A lot can happen in two years.
Back in fall 2016, my colleague convinced me to join him at a conference for folks ‘in our space,’ people who cared about social change and who ascribed to the mantra of business for good. I’m a skeptic by nature and am generally apprehensive toward groups that categorize themselves as ‘socially responsible businesses.” More research was definitely in order. Before deciding whether I needed to conjure up a schedule conflict to evade the conference, I began to peruse its website. The conference theme had the word ‘inclusive’ in it and my ears perked up. Maybe the conference was a fit for me after all!!
Fast forward to my arrival at the conference. Late as usual, I entered a fully packed ballroom of about 600 people. After a quick scan of the room, I counted about 599 white people. Let’s call this enormous conference room a white sea, for short. No stranger to wading through white seas, I composed myself and decided to slap on a smile and find a seemingly friendly white person to park it next to. I braced myself for the inevitable pleasantries that would lead me to reveal that I focus much of my work on racial equity. With that revelation out there, out came all the burning questions about diversity, equity, inclusion that my tablemates had ever had. Relief washed over me as the programming started, bringing an end to my free consulting. My relief was short lived as the facilitator directed us to find a partner with whom to discuss ways in which inclusion had played out in our lives. As my partner shared her story, I won’t recount her tale here for sake of confidentiality, it hinged on a realization that she could invite black people into nature. For her, this was an epiphany. Before that point, I hadn’t realized that she was the gatekeeper of nature, so turns out the exercise was helpful.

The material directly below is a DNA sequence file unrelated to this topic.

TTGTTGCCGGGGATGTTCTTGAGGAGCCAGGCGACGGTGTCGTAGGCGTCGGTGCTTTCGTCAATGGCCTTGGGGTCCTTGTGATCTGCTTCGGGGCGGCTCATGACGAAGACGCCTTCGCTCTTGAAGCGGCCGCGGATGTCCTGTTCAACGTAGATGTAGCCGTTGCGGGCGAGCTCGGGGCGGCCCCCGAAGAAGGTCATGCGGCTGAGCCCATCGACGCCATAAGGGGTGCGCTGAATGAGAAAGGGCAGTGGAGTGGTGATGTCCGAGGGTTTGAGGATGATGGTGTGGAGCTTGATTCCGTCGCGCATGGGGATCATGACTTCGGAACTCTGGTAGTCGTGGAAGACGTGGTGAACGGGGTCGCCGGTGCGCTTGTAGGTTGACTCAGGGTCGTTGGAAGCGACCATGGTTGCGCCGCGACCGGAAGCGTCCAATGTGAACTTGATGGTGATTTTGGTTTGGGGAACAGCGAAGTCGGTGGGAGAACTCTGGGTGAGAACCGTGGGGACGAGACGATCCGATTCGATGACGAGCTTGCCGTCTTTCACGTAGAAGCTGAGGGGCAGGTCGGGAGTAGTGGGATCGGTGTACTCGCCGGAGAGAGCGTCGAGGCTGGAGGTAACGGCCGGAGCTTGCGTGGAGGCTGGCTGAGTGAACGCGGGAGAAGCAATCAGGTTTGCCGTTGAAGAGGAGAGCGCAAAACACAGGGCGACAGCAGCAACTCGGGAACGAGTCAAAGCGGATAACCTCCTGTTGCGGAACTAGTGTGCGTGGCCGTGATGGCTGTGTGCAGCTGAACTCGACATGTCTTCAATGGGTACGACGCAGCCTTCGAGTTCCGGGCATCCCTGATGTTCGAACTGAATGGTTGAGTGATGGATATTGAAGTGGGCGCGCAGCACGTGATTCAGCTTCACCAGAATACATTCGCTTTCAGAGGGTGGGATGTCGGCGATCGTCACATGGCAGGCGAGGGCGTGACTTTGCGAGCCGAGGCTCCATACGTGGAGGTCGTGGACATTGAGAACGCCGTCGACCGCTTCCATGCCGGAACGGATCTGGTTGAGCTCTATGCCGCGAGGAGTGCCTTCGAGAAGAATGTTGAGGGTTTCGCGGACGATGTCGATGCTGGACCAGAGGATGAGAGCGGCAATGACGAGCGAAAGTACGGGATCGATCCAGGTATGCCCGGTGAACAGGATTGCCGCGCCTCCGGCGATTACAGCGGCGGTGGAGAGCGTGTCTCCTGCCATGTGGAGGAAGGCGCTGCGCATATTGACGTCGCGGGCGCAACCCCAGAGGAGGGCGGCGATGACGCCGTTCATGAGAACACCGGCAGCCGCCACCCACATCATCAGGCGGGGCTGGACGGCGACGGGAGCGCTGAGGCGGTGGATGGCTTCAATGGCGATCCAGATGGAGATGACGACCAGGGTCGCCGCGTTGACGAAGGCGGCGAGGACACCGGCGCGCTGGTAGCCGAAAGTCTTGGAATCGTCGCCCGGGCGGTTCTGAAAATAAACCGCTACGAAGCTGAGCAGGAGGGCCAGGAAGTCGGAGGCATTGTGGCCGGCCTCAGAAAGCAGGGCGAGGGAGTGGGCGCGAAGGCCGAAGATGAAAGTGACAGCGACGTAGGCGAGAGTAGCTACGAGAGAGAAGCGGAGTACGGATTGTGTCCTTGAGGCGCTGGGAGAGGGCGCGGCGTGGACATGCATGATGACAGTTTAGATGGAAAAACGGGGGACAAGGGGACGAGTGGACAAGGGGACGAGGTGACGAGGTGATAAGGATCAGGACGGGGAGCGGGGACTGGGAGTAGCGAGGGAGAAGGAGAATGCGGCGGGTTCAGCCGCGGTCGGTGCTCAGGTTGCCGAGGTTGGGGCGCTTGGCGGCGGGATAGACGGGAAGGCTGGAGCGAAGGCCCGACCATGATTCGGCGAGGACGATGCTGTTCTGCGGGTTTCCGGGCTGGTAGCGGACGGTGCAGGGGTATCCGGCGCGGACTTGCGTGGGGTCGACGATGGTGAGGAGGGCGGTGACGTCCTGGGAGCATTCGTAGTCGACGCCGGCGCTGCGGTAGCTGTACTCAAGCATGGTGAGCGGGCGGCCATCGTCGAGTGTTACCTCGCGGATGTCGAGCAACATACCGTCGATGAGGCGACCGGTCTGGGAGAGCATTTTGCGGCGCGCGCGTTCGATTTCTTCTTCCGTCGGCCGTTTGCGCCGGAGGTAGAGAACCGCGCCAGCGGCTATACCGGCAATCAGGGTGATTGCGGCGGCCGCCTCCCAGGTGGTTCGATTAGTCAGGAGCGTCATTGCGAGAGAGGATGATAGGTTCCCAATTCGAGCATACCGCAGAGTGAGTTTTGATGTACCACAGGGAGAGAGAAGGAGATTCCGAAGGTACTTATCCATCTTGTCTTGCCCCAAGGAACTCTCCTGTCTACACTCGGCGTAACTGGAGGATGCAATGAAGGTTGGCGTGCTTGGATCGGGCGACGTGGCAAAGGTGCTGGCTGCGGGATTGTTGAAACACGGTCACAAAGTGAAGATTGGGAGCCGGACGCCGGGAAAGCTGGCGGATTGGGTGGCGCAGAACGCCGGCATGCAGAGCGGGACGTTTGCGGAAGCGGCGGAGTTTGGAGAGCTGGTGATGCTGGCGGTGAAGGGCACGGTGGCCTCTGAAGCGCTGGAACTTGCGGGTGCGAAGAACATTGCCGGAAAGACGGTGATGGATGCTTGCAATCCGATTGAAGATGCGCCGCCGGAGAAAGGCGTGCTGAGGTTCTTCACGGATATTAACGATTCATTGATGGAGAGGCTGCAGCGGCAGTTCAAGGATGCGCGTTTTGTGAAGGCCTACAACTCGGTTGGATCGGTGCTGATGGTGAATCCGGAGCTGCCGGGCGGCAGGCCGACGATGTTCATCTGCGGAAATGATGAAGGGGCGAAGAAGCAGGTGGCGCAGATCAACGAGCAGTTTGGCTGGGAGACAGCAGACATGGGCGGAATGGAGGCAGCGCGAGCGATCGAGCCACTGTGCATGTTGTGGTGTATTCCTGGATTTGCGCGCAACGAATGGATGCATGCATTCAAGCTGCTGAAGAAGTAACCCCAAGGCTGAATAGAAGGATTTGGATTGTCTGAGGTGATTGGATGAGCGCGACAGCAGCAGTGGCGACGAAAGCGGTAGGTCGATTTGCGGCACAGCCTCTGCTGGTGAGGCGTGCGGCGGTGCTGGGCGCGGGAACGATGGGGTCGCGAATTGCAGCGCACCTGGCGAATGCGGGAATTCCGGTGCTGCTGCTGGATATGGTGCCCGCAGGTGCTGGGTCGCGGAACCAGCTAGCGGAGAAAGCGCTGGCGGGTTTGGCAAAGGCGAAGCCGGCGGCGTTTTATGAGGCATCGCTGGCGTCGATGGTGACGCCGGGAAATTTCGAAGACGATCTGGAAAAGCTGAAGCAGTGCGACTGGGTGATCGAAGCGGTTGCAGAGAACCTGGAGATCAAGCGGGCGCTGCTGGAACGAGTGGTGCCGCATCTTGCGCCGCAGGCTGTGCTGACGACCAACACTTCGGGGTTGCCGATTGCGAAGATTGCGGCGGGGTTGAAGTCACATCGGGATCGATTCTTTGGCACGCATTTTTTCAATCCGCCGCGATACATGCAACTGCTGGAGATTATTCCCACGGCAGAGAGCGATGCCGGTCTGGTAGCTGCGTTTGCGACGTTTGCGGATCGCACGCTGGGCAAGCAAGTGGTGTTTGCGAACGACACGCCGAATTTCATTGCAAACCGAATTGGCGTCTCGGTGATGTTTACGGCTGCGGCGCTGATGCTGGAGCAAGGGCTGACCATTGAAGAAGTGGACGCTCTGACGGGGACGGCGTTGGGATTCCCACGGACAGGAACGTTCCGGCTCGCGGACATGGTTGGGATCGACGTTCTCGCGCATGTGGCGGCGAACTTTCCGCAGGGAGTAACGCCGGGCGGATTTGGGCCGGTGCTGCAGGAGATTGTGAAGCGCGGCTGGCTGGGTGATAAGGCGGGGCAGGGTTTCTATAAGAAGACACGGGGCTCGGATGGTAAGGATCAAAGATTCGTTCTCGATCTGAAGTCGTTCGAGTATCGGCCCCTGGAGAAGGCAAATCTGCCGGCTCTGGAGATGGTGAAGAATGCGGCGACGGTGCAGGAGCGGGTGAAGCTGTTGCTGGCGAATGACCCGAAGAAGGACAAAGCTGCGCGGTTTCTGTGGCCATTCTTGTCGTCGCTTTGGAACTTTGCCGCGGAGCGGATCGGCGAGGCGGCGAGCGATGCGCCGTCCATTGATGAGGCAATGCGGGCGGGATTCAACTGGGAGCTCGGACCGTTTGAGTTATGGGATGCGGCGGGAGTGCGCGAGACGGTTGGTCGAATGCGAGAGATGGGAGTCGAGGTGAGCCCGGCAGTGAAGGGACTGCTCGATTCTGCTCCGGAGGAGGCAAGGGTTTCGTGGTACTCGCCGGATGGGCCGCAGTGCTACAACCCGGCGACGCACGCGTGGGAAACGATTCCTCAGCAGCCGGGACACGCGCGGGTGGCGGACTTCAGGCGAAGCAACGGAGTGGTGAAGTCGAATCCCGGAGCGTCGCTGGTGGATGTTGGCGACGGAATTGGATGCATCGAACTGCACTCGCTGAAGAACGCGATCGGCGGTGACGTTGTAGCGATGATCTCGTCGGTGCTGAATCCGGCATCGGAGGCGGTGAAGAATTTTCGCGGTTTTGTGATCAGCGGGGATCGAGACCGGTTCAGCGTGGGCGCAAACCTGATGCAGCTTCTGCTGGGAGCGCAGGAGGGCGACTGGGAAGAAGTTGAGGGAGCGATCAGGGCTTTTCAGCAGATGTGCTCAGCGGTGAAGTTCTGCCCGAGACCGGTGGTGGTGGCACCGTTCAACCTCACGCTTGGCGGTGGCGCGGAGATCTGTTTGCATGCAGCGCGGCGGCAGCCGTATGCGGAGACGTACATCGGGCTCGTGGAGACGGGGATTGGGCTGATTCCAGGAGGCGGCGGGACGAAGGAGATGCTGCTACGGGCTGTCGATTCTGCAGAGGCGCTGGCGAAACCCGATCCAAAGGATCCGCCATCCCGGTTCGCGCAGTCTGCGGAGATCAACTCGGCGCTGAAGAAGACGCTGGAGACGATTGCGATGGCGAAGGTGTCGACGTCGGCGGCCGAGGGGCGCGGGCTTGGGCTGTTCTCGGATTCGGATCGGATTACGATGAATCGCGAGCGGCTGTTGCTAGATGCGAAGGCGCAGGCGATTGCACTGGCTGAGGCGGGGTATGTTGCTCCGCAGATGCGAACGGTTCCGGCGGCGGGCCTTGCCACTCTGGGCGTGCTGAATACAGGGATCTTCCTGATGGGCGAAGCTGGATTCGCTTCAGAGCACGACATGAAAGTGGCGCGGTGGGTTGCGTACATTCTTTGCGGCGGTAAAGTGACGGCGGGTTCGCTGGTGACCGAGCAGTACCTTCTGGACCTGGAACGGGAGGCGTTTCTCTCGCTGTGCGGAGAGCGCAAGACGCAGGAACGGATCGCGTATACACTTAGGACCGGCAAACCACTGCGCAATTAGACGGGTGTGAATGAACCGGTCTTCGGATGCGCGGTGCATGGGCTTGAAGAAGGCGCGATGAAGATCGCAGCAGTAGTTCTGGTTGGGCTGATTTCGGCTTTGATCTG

I won’t beat a dead horse here–let’s just say that the remainder of the conference involved many similar conversations. More than once, someone assumed I was the facilitator of the only session that had ‘black lives’ in the title. I was congratulated a handful of times for an award won by another light skinned woman with natural hair (she was incredibly beautiful, so I was flattered, but I can say aside from being women of color with natural hair, we shared no other physical traits). I managed to make my way through the microaggression-filled days, the way I always do, planning to vent on the ride home. I’d chalk up this community as another loss, adding it to the list of well-meaning white spaces that ooze harm for people of color who wade into the white sea. But after hearing me vent, my colleague–the one who’d convinced me to join him at the conference–asked me if I’d be willing to write up my thoughts and share them with the hosting organization. I toyed with the idea and ultimately decided I would do as he suggested. If there was any chance to positively impact this resource-rich community of people who impact thousands of employees globally, all with a commitment to good, it was worth my energy. I’ll be honest –when I agreed to do this, I assumed the organization would say, ‘thanks for your feedback!’ and then flip me off on the other side of the screen. I couldn’t have been more wrong.
That initial feedback call turned out to be the beginning of a meaningful relationship with this organization. We returned to the conference the following year to present a session on Diversity, Equity, and Inclusion to a full room of attendees excited for the opportunity to engage in this important conversation. We knew that our session only scratched the surface of what work and conversations were possible, and necessary. We began to discuss how their group could lead an entire community to a more meaningful action toward inclusion and equity, deepening the conversation in a way that is not typical of such networks. Over the next year we developed a narrative strategy rooted in equity and transparency, a corresponding communications playbook, and a detailed messaging cadence to plan external communication. To keep the external work honest, we partnered on internal organizational development and coaching with the committee leading equity efforts. As we looked around this year’s conference, our third, we realized how far the community has come in a few short years. We saw equity woven as a throughline through all sessions and conversations, keynotes from leadership sharing their journey in this work, and attendees feeling more motivated to take the learnings back to their companies.
Seeing the breadth of the work over these years, I’ve never been more sure that relationships drive radical change.